Mates & Dates is a best practice, multi-year programme designed for NZ secondary school students across years 9-13 to promote safe, healthy and respectful relationships. (ACC, p.3)
The sole reference to Māori in the Educational Resource information in regards to how the programme will work in ‘your school’ states
Mates & Dates supports the National Education Goals (NEG):
NEG 9 – It is culturally appropriate for all and supports success by Māori (p.6)
The initial evaluation by Duncan & Kingi (2015) raised issued about the content of the programme, highlighting the following findings:
When the programme was assessed for its ability to meet best practice in relation to specific groups (i.e. Māori, Pacific peoples, Gay, lesbian, bi-sexual, transgender and intersex (GLBTI), people with disabilities), the following areas for improvement were identified:
• kaupapa Māori best practice is missing from the programme, although some of the principles are implicit
• there is little acknowledgment of the principles and values of Pacific society, and this needs to be explicitly articulated
• the needs of people with disabilities were not addressed, specifically the accessibility requirements of deaf students and students on the autism spectrum (p.ii)
Furthermore it was stated:
Kaupapa Māori principles need to be explicitly articulated in course materials. There must be acknowledgement and inclusion of the needs of Pacific participants. The needs of deaf students, students on the autism spectrum and students with other disabilities must also be acknowledged – course design should be improved to enable access, engagement, and learning. Resources need to reflect their audience if they are to resonate and have meaning. (p. v)
One must question how the notion of ‘best practice’ is claimed within the Educational Resource when substantial issues were raised about the programme and where little change is evident. Rather, the only “improvements’ to the programme noted by ACC are as follows:
Subtitles have been added to all films for hearing impaired students.
• Films have been updated to reflect the New Zealand context.
• Worksheets have been replaced with workbooks for students.
• All role plays and continuums have been reviewed by a subject matter expert and have also been peer reviewed.
• Certain worksheet based activities have been replaced with discussion based or interactive activities.
Such “improvements” fall far short of any meaningful or substantive changes to the programme and do nothing to deal with the cultural issues raised in regards to the lack of Kaupapa Māori and Pasifika approaches.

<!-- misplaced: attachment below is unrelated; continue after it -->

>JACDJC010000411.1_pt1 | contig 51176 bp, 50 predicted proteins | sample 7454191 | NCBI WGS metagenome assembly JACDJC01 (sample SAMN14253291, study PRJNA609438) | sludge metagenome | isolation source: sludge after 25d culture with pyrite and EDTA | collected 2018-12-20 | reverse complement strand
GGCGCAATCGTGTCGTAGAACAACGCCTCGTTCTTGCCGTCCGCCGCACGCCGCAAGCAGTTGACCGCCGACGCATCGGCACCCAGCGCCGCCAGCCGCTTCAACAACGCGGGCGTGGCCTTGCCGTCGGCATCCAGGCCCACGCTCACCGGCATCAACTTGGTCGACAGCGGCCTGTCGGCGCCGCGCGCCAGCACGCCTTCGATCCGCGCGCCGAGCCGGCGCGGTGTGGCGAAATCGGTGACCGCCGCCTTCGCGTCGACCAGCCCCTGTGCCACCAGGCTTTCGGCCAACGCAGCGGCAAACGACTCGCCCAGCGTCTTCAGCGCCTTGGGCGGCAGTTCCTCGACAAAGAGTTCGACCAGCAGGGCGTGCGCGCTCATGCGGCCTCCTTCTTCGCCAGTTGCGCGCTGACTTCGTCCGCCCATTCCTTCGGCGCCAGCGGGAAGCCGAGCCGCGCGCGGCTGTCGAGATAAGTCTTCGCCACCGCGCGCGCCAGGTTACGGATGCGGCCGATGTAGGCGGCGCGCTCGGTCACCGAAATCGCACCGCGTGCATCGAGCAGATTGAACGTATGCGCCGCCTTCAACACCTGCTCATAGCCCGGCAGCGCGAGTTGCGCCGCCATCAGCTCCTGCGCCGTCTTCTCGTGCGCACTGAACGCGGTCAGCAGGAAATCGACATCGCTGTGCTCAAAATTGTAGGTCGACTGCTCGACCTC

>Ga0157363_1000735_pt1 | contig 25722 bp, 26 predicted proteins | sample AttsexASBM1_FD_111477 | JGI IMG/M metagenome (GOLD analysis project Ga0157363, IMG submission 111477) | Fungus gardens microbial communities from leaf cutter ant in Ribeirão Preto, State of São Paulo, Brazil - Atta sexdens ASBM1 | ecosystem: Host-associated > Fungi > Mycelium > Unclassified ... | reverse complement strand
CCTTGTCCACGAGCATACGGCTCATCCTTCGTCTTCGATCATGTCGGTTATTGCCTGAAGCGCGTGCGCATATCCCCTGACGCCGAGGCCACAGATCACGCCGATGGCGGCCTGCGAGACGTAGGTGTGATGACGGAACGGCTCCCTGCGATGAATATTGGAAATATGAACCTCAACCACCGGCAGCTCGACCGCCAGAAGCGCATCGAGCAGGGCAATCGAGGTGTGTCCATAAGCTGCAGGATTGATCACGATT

The ‘Report on the 2016 Mates & Dates survey’ by Appleton-Dyer, Soupen and Edirisuriya (2016) is equally problematic. The lack of knowledge of the context within Aotearoa is evident throughout the report which raises even more issues in regards to the programme, not least what ACC considers to be acceptable evaluation methodologies and reporting. Where there have been critical issues raised in regards to the programme content and the failure to engage Māori in the sector in terms of the programme development there is no discussion of these issues in the 2016 report.
What is evident in the Appleton-Dyer et.al. (2016) report is a lack of cultural and methodological knowledge.The report is constructed in ways that call into question the capacity of ACC to adequately document and evaluate the programme.For example, the discussion of ethnic groups is as follows:
Anyone who has any knowledge of quantitative research in this country should be appalled at the construction of ‘ethnic differences’ within the report.
What is a non-Māori or a non-Pacific or a non-asian student? How can these groups be constructed in this manner? The term ‘Pākehā’ does not appear anywhere in the report. So does that mean that Pākehā responses are somehow not ‘ethnic’ or not informed by ‘ethnicity’ or ‘culture’. The term NZ European appears once in the report. Just on this fundamental issue in terms of the report we have grounds to be highly skeptical of its contents. So lets look at this finding:
Most students suggested that they would not get angry with their partner if they did not do what they wanted them to do. However, Māori students (n=665) were more likely than non-Māori students (n=2449) to say they would “probably” get angry and yell at their partner/not talk to them if they didn’t do what they wanted them to do:
14% of Māori students said they would probably do this, compared to 8% of non- Māori students. This difference was statistically significant (p=0.000). (p.23)
So who is this difference statistically significant to? Who is non-Māori?
How has non-Māori, non-Pacific, and non-Asian become an ethnic grouping that one can compare to?
The evaluation team, Synergia continue to make the following finding:
What’s working well?